Murray and I have now proven ourselves to be such delicate flowers that Alana offered to take me on my very own XC schooling adventure last week, to prep for the upcoming show at Woodland Stallion Station.  You see, our last adventure didn’t go so well, and beyond my general lack of understanding how I needed to ride, part of that was the group atmosphere.

If I didn’t tell you before, I hate schooling in big groups.  It’s generally nothing about the people themselves, but just the emergent property of groups that somehow it takes 2^n (where n is the number of people in the group) amount of time to get anything done.  People are gabbing, facing the wrong direction, not paying attention, having a jolly good time and all that… and I’m over here like “let’s jump this shit and move on. Jump it and move on.”  It’s part an adaptive strategy from Murray (who until quite recently couldn’t school in groups), and part just my general desire not to sit around in the sun, wait, or force the horses to do those things.  Now, of course I’m very understanding when someone needs additional schooling — that’s something else entirely, and I get that everyone (especially me) has those days/weeks/months/moments — but it’s all the other sitting around that gets to me.

So we went schooling all by ourselves.  And it was awesome!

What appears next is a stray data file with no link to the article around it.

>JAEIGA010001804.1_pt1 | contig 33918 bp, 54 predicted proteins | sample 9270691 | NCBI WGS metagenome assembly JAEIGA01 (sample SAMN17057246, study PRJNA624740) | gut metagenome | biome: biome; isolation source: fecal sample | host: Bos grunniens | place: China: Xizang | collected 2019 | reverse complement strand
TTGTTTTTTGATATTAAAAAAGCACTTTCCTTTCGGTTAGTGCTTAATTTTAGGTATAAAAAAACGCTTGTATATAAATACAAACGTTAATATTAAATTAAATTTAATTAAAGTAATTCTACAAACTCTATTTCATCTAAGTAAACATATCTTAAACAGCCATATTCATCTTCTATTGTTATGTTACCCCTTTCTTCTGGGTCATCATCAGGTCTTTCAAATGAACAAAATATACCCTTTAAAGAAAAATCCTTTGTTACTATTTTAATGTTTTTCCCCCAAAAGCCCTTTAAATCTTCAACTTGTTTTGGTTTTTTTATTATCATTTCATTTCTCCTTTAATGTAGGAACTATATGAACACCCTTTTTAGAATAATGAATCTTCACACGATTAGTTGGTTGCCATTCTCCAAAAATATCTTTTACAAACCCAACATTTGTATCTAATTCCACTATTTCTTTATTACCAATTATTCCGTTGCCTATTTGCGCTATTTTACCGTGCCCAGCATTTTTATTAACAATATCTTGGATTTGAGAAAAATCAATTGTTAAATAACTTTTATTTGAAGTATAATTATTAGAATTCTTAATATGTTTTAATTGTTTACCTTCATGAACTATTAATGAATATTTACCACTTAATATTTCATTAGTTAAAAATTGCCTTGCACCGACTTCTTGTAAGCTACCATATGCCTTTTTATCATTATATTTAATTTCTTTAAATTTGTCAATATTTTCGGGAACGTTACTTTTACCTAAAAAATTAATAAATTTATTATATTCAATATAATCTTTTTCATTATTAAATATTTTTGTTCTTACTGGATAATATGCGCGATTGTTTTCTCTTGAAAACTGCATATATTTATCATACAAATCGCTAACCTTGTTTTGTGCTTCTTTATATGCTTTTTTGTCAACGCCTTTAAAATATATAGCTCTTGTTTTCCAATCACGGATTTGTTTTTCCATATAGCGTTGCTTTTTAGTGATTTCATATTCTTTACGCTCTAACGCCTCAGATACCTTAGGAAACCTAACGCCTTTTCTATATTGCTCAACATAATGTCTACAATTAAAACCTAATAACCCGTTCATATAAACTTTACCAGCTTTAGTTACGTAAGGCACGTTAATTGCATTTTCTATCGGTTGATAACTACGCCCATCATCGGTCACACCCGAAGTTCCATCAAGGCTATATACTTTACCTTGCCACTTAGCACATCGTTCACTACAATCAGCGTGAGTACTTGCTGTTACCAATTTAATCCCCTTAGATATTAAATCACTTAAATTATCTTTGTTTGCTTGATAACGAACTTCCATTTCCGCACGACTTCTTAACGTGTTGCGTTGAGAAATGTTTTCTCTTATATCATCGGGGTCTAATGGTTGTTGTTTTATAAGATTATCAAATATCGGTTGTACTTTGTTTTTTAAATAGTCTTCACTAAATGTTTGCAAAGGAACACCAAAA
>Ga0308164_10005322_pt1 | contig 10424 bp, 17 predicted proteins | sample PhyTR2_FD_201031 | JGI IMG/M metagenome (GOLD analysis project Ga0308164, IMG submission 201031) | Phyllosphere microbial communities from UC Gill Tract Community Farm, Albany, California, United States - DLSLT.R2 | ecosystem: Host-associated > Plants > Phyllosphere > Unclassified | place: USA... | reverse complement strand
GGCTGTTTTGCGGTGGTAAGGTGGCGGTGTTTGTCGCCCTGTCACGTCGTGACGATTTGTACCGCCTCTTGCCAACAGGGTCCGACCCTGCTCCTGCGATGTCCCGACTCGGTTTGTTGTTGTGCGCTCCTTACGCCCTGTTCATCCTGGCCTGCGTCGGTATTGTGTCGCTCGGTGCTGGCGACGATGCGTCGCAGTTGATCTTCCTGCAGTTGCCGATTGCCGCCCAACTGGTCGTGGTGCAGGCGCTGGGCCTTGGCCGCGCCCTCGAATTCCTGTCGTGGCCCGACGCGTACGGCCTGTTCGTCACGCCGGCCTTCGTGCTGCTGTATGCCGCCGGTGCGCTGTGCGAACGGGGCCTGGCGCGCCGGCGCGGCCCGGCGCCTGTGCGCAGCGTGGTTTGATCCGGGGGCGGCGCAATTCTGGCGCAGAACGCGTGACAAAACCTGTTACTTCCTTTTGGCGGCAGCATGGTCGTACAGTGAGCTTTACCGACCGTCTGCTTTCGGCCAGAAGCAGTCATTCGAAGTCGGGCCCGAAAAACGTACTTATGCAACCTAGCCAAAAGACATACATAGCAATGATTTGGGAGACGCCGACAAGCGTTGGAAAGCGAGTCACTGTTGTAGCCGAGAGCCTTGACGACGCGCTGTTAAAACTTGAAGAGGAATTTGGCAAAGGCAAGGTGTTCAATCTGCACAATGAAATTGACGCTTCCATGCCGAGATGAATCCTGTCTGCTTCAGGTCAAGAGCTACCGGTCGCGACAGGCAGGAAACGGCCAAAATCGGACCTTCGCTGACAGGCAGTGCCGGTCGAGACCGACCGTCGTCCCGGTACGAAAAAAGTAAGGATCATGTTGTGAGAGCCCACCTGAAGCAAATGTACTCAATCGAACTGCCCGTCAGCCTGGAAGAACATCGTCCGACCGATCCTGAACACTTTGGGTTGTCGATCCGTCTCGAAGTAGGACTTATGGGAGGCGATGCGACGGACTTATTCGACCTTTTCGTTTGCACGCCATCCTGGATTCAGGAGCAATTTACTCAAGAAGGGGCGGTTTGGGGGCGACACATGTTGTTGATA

The theme of the outing was accountability (much like my life, right now).  Within the first couple of jumps, Murray proved that as long as I’m riding right, he’s willing to go.  As I’ve written about, at Camelot I mistook Murray’s forward gallop for confidence and bravery.  Since then I’ve been slowing everything down so that Murray can remember that fences don’t eat you, and I can re-learn how to ride.  But in the course of slowing everything down I over-corrected too far in the other direction.  On our first approach to a quarter-round-bench-thingy, I mistook Murray’s slow-and-steady canter for quiet confidence and didn’t check in with him to remind him that we were really going.  So we didn’t.

Alana reminded me to actually be present for the ride, and when I re-approached with some leg (possibly more than necessary!), Murray went right over.  For the rest of our time out on course, I worked on finding the pace that was calm and steady enough to be safe, while also containing enough energy and enthusiasm for Murray to feel like this was no big thing.  A very valuable lesson, since clearly balls-out galloping is not a solution.

We worked backwards through the course and came to our old nemesis… the curious case of the extremely steeply downhill log.  Alana had me trot up it first so that Murray would know exactly what the question looked like backwards and forwards.


I was a little apprehensive but just maintained that forward canter and soft contact and Murray took care of the rest.  Thank goodness for awesome ponies.  Also, powerful canter uphill feeling!